@John – Or maybe those of us who prefer wood floors, despite not having a single allergy in our house, just outnumber those who prefer carpeting.
1. That sounds like an awesome and fun free-range birthday party. I hope Val Jr. and Friends have a blast. 🙂
2. When you say you don’t want your kids riding public transit after dark, does that also apply in the “winter” months in Australia, when “dark” happens at 4:30 or 5 p.m.?
Yeah, Donna. I grew up without wall to wall carpeting (I don’t think it’s very common in NYC apartments) and it just always seems so dirty to me!
I guess we did ours today. My son and his bff went to the park with the bff’s 12 yr old brother.
I’ve done this many times before…taking my kids to the park and leaving them there but they keep finding their way home. I even took a roundabout way and they were at the door needing food. I’m sure they’re bloodhounds. LOL
I have wood (bamboo) floors because I let my boys play outside and get dirty. Just because you allow your kids to go out and play in in the dirt, does not necessarily mean you don’t want to be able to to easily clean up the messes. No matter how clean you are and how much much you clean, carpets get disgusting quickly.
My 10yo daughter, her 11yo friend and a 7yo friend are all at the park. My 13yo daughter is on her way to a Primus concert with her dad – MUCH scarier than the park! 🙂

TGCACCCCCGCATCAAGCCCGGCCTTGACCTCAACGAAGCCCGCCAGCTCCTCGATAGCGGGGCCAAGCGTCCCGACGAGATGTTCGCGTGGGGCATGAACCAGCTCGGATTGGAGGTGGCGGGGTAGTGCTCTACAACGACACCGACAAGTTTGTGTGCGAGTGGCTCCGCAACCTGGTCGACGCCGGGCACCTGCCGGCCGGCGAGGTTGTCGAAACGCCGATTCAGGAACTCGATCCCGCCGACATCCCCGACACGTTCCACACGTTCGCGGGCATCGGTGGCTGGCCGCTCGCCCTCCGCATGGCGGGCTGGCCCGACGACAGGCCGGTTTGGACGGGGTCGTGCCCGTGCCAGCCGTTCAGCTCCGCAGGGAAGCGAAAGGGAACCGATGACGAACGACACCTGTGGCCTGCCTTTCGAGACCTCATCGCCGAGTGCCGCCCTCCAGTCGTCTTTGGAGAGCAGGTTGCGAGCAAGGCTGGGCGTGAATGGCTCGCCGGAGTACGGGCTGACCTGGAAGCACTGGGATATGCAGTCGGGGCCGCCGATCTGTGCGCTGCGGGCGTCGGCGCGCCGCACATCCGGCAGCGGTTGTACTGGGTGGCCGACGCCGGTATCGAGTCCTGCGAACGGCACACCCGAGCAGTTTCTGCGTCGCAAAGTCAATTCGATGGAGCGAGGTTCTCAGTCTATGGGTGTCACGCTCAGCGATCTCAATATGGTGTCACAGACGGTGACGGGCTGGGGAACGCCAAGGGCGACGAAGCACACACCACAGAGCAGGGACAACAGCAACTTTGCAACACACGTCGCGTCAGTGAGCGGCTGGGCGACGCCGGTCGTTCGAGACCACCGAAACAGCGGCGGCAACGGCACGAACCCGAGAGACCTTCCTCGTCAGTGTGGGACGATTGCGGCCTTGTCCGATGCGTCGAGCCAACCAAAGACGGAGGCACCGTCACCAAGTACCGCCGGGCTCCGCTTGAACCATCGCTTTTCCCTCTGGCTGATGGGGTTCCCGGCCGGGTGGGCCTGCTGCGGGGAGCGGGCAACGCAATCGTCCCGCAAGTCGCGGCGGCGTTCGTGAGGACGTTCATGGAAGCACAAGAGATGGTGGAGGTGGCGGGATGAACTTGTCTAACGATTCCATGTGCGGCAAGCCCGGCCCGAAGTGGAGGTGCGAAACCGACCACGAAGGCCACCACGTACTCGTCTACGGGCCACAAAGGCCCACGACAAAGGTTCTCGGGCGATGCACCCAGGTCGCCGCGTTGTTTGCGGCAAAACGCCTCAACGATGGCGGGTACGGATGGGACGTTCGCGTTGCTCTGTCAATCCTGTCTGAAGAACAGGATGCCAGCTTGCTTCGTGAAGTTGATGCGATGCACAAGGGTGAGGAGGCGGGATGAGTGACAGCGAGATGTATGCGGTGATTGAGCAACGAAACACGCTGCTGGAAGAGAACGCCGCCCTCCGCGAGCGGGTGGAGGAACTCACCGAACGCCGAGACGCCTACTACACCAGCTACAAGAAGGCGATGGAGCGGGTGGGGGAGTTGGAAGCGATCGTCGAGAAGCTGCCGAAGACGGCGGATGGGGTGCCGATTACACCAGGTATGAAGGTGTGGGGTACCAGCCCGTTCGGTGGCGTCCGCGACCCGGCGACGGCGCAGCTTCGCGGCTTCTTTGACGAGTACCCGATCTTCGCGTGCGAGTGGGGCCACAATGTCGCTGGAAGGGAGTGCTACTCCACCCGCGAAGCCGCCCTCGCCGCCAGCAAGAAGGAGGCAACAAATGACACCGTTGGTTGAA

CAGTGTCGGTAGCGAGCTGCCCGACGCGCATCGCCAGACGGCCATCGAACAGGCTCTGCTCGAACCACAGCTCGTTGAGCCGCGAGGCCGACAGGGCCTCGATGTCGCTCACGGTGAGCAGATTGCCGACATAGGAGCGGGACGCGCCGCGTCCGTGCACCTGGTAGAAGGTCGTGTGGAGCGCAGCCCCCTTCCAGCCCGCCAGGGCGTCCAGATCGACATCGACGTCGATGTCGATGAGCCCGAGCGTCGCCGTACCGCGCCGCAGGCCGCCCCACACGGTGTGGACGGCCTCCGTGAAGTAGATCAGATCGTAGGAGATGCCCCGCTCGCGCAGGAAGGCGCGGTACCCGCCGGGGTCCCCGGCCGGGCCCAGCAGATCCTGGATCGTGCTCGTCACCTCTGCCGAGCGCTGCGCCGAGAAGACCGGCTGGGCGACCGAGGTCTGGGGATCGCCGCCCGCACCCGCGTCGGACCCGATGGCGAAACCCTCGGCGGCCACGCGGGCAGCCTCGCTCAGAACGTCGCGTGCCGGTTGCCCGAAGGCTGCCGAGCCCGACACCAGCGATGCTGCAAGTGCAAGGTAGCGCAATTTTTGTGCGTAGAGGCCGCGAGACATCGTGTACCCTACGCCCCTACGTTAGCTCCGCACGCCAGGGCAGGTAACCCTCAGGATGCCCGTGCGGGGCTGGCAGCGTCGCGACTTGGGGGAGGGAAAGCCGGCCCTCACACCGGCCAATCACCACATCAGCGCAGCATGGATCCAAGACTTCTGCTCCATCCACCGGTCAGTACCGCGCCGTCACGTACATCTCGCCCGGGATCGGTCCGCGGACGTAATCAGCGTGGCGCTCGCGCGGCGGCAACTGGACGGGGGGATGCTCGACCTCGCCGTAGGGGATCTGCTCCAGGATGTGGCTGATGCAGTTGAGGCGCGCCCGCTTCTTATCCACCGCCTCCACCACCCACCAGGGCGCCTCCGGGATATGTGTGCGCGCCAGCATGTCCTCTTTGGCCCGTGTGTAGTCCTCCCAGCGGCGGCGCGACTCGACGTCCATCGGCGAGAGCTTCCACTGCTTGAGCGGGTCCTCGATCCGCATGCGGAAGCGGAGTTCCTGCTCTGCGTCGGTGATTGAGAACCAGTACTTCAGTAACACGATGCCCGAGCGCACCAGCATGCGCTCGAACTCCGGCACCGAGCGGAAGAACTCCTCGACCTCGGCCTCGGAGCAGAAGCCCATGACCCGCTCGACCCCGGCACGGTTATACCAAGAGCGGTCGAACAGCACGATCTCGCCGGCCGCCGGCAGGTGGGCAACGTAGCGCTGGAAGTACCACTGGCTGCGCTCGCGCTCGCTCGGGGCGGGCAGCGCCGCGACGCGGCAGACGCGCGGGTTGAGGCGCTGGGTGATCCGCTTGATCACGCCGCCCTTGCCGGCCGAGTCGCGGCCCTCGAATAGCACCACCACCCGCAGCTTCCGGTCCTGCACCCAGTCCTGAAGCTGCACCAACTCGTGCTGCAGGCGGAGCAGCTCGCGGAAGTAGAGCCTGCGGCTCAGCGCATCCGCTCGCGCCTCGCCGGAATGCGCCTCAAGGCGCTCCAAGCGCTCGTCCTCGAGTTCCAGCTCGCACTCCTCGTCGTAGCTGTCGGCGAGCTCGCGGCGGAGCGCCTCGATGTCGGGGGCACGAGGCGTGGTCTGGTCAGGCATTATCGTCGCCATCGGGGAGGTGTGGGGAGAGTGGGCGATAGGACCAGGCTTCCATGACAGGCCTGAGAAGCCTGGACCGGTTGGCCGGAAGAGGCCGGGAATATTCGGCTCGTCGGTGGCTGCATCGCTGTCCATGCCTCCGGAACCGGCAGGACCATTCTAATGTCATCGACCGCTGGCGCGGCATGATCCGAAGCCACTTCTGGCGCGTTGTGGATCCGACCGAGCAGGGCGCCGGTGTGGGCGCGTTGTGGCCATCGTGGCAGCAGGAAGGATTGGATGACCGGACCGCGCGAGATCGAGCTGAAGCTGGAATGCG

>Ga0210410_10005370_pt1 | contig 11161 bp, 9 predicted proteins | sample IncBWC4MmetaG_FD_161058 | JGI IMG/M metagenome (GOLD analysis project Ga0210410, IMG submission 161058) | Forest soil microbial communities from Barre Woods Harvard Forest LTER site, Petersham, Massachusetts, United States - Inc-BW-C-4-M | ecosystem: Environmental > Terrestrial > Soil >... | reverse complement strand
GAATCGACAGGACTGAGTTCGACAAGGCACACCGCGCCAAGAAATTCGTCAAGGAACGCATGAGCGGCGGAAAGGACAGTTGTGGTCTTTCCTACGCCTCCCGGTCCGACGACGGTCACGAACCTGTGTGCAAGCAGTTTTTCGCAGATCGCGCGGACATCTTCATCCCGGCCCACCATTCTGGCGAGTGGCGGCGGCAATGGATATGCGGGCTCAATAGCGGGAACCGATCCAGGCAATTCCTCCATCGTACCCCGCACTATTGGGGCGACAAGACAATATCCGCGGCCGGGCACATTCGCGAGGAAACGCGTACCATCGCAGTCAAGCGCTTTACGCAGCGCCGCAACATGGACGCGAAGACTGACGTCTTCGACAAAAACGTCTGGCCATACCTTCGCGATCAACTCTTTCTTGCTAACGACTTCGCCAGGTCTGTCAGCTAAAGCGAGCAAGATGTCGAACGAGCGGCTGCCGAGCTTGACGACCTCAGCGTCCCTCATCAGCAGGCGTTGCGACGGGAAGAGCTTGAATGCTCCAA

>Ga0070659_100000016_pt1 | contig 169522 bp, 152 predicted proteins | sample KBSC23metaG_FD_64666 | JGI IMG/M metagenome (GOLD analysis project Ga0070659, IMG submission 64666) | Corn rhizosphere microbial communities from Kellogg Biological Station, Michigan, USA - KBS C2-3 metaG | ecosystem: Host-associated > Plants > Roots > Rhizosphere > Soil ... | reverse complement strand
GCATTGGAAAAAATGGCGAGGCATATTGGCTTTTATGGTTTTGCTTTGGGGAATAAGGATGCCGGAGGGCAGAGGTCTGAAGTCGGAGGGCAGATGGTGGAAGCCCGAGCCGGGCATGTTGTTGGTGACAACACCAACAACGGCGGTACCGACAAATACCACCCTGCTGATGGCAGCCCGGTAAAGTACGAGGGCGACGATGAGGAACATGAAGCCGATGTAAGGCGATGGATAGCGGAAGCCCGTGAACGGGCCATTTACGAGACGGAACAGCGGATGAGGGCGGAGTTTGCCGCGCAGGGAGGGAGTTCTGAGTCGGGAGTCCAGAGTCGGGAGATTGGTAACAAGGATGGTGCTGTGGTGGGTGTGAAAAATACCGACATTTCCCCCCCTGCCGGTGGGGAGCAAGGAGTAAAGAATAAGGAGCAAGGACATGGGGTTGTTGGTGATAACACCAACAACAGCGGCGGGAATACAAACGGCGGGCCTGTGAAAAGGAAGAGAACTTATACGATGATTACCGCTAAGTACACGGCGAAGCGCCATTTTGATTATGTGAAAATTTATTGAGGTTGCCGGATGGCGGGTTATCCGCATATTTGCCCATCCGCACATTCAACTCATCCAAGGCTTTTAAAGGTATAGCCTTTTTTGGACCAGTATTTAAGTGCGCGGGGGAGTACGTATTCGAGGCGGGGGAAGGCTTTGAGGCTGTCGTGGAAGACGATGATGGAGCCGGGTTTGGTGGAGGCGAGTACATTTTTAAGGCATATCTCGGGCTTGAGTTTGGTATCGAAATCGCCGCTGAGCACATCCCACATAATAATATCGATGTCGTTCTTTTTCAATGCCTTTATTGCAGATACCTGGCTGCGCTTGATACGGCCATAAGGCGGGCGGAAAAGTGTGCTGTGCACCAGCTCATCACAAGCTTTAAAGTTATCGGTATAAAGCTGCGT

I think the danger that parents fear today is someone snatching their child when they are out by themselves and bot falling from trees at the park. When I was young in the 70s and 80s, I went on bike rides by myself and was outside all day until I decided to come in. We even lived in the country where anyone could have come up and snatched me and no one would have realized. But by the time I went to college and moved to another state, my family was worried THEN that I would be harmed. Not when I was in elementary but when I was an adult! I think I would still go to the park and quietly read or be on my iPad during this park time- just so an adult was watching. Maybe take turns with the other parents in my child’s group of friends.